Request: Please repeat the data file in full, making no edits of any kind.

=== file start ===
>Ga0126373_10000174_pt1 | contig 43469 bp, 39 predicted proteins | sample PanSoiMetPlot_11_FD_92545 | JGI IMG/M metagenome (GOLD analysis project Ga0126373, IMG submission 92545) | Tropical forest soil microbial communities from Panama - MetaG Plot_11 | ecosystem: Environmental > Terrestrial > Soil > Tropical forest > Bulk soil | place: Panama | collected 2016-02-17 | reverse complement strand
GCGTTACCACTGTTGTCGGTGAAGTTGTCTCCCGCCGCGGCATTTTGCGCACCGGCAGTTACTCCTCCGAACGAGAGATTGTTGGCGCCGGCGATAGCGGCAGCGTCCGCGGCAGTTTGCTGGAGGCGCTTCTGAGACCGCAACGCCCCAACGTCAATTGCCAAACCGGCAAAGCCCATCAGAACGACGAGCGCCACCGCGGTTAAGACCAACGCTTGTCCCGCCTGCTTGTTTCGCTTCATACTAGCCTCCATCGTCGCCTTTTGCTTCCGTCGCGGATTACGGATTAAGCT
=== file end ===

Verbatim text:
>Ga0126373_10000174_pt1 | contig 43469 bp, 39 predicted proteins | sample PanSoiMetPlot_11_FD_92545 | JGI IMG/M metagenome (GOLD analysis project Ga0126373, IMG submission 92545) | Tropical forest soil microbial communities from Panama - MetaG Plot_11 | ecosystem: Environmental > Terrestrial > Soil > Tropical forest > Bulk soil | place: Panama | collected 2016-02-17 | reverse complement strand
GCGTTACCACTGTTGTCGGTGAAGTTGTCTCCCGCCGCGGCATTTTGCGCACCGGCAGTTACTCCTCCGAACGAGAGATTGTTGGCGCCGGCGATAGCGGCAGCGTCCGCGGCAGTTTGCTGGAGGCGCTTCTGAGACCGCAACGCCCCAACGTCAATTGCCAAACCGGCAAAGCCCATCAGAACGACGAGCGCCACCGCGGTTAAGACCAACGCTTGTCCCGCCTGCTTGTTTCGCTTCATACTAGCCTCCATCGTCGCCTTTTGCTTCCGTCGCGGATTACGGATTAAGCT